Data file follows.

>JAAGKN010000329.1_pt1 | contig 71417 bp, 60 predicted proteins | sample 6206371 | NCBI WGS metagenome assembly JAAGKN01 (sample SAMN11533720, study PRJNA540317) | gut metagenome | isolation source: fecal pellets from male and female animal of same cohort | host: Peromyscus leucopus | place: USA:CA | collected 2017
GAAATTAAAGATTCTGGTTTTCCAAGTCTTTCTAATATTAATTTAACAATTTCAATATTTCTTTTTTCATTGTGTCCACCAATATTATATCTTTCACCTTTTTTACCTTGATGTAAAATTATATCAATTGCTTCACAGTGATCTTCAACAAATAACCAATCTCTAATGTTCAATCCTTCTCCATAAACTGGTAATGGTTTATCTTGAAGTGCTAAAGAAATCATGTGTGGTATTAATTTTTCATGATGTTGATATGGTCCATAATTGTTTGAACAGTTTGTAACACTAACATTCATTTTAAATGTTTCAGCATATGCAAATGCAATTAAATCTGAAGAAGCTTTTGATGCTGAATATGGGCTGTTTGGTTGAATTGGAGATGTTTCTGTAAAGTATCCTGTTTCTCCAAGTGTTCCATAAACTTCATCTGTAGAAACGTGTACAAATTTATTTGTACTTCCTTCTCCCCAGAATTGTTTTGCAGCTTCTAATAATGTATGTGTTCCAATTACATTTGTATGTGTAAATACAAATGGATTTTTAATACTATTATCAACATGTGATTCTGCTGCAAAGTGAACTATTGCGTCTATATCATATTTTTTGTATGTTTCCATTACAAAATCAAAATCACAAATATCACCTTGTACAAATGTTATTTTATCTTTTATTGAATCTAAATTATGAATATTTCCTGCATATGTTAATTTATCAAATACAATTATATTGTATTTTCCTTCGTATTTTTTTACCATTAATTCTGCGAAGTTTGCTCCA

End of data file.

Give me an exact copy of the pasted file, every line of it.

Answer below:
>JAAGKN010000329.1_pt1 | contig 71417 bp, 60 predicted proteins | sample 6206371 | NCBI WGS metagenome assembly JAAGKN01 (sample SAMN11533720, study PRJNA540317) | gut metagenome | isolation source: fecal pellets from male and female animal of same cohort | host: Peromyscus leucopus | place: USA:CA | collected 2017
GAAATTAAAGATTCTGGTTTTCCAAGTCTTTCTAATATTAATTTAACAATTTCAATATTTCTTTTTTCATTGTGTCCACCAATATTATATCTTTCACCTTTTTTACCTTGATGTAAAATTATATCAATTGCTTCACAGTGATCTTCAACAAATAACCAATCTCTAATGTTCAATCCTTCTCCATAAACTGGTAATGGTTTATCTTGAAGTGCTAAAGAAATCATGTGTGGTATTAATTTTTCATGATGTTGATATGGTCCATAATTGTTTGAACAGTTTGTAACACTAACATTCATTTTAAATGTTTCAGCATATGCAAATGCAATTAAATCTGAAGAAGCTTTTGATGCTGAATATGGGCTGTTTGGTTGAATTGGAGATGTTTCTGTAAAGTATCCTGTTTCTCCAAGTGTTCCATAAACTTCATCTGTAGAAACGTGTACAAATTTATTTGTACTTCCTTCTCCCCAGAATTGTTTTGCAGCTTCTAATAATGTATGTGTTCCAATTACATTTGTATGTGTAAATACAAATGGATTTTTAATACTATTATCAACATGTGATTCTGCTGCAAAGTGAACTATTGCGTCTATATCATATTTTTTGTATGTTTCCATTACAAAATCAAAATCACAAATATCACCTTGTACAAATGTTATTTTATCTTTTATTGAATCTAAATTATGAATATTTCCTGCATATGTTAATTTATCAAATACAATTATATTGTATTTTCCTTCGTATTTTTTTACCATTAATTCTGCGAAGTTTGCTCCA